You’re Not Just 10 Pounds Heavier Than You Were in College

We all know the poor measure a scale is for tracking our fitness.  We know a scale measures everything: bones, fat, muscle, skin, organs, etc… We know muscle is much more dense and heavier than fat and we know quick weight loss is mostly lost muscle and water, leaving more fat on the body. We also know that our metabolism is guided by the amount of lean muscle tissue on our body.  What we NEED to know is lean muscle can be lost in a variety of ways, but can only be added by resistance exercise.   If we aren’t exercising, we aren’t adding any lean muscle tissue, meaning we’re getting fatter...even when we’re losing weight!

The general assumption for people who don’t exercise is that they are 50% fatter than the scale implies.  So, if you were 160 pounds in college and you’re now 180 pounds, you’re not just 20 pounds overweight.  The truth is you’re fatter than that.  You’re not weighing more muscle, but more fat.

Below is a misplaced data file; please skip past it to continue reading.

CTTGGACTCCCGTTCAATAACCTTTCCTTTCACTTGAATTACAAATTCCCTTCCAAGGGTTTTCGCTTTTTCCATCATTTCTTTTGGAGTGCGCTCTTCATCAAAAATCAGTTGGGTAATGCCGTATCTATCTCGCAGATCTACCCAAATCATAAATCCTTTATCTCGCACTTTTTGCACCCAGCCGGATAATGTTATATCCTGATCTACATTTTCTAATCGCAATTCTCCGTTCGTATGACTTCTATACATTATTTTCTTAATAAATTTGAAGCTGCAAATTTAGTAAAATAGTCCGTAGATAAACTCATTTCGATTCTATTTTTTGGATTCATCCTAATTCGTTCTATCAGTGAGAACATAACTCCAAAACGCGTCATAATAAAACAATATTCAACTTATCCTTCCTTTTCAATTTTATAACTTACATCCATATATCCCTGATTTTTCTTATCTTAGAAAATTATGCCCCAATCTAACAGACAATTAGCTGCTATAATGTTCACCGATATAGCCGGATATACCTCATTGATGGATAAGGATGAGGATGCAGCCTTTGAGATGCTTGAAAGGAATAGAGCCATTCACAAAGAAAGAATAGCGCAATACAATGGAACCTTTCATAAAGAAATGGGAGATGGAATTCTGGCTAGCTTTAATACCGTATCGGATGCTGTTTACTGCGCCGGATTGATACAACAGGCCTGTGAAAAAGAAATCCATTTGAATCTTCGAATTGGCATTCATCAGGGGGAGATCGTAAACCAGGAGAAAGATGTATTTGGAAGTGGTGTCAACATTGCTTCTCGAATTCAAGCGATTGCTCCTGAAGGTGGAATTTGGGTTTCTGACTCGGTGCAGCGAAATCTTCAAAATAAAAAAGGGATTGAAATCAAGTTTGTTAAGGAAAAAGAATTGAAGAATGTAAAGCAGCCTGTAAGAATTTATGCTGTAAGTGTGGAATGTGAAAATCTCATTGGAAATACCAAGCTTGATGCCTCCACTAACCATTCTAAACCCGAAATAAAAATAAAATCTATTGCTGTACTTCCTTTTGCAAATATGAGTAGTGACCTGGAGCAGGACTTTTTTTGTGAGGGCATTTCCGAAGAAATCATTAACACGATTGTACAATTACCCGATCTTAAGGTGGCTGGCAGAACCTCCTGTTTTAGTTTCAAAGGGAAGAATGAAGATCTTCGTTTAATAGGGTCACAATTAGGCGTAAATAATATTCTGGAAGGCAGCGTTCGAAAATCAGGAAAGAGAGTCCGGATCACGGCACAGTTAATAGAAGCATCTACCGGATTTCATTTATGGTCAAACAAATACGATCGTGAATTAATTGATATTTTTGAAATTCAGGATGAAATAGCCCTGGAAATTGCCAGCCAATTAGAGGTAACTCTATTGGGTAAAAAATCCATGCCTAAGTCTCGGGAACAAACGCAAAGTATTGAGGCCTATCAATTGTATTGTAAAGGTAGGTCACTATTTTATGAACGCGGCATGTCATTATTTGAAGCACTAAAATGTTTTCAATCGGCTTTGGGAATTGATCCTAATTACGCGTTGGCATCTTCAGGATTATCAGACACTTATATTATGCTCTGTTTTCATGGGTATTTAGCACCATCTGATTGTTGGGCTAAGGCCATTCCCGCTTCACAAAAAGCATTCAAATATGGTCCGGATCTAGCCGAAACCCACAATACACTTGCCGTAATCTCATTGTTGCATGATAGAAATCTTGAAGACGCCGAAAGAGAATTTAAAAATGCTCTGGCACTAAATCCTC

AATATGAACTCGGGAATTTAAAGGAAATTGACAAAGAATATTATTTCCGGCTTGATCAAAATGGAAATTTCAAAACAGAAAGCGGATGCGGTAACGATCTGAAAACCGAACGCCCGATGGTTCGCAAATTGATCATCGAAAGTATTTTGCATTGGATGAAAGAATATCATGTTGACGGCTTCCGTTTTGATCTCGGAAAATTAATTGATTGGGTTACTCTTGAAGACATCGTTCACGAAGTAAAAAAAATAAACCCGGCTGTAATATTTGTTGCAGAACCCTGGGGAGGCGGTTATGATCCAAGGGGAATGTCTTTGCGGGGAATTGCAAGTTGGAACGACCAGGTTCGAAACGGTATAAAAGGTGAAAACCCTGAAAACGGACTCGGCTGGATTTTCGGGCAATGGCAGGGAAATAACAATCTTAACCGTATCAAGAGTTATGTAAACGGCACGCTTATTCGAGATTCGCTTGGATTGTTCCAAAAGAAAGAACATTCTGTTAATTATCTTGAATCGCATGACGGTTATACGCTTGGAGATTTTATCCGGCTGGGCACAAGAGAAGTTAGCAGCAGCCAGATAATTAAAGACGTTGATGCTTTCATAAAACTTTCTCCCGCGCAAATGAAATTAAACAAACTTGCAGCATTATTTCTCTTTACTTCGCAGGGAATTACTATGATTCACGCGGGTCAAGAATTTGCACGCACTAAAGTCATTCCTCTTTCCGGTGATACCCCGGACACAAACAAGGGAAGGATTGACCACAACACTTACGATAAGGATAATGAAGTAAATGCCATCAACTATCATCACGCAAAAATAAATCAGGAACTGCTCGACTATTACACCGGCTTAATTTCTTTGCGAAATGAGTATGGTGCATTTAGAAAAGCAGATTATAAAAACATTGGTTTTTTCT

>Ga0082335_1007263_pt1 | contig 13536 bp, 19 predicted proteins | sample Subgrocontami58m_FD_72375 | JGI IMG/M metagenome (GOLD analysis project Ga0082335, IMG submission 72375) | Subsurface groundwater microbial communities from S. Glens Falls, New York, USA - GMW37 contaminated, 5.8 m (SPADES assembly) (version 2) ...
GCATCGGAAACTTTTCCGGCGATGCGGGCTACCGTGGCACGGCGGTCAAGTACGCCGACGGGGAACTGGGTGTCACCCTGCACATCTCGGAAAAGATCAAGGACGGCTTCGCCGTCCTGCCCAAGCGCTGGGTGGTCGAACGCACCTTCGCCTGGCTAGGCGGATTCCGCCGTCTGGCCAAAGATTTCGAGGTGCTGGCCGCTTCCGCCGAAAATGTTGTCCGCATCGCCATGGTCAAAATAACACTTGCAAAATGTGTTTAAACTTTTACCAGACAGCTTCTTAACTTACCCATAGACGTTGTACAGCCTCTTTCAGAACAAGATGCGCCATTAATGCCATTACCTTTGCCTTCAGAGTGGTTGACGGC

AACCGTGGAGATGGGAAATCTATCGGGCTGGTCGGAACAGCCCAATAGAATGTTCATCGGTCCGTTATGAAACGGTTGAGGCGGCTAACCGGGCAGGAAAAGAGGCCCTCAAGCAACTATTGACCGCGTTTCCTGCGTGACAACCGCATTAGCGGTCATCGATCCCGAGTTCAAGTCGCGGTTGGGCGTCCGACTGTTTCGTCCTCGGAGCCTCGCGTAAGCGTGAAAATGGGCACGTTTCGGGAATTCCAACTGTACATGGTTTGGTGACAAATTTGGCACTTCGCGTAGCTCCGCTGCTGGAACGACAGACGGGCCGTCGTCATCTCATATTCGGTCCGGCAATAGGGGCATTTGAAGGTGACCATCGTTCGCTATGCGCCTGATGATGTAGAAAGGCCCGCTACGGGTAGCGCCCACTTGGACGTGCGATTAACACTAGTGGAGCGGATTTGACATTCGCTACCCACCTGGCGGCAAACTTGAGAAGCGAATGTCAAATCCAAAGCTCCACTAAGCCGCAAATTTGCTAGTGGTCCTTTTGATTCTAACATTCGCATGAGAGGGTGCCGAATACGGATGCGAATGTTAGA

This is also why dieting, alone, doesn’t work.  Losing weight without resistance exercise always results in losing muscle, muscle that will no longer be present to burn fat.  Ever notice how people who lose a lot of weight at once through strict diets don’t really look fitter, but look “small fat”?

If you’ve taken this route, you’re not alone.  Gimmicks have us believing we can take a pill or eliminate a food group and achieve perfect health.  Don’t continue to fall for the easy way out.  It will not bring you the results you want.

Instead, begin eating moderately (refer to articles at, walk as much as possible and certainly, resistance train!  Build lean muscle tissue and let it help you burn fat like crazy!

As always, don’t use the scale…to make you feel better!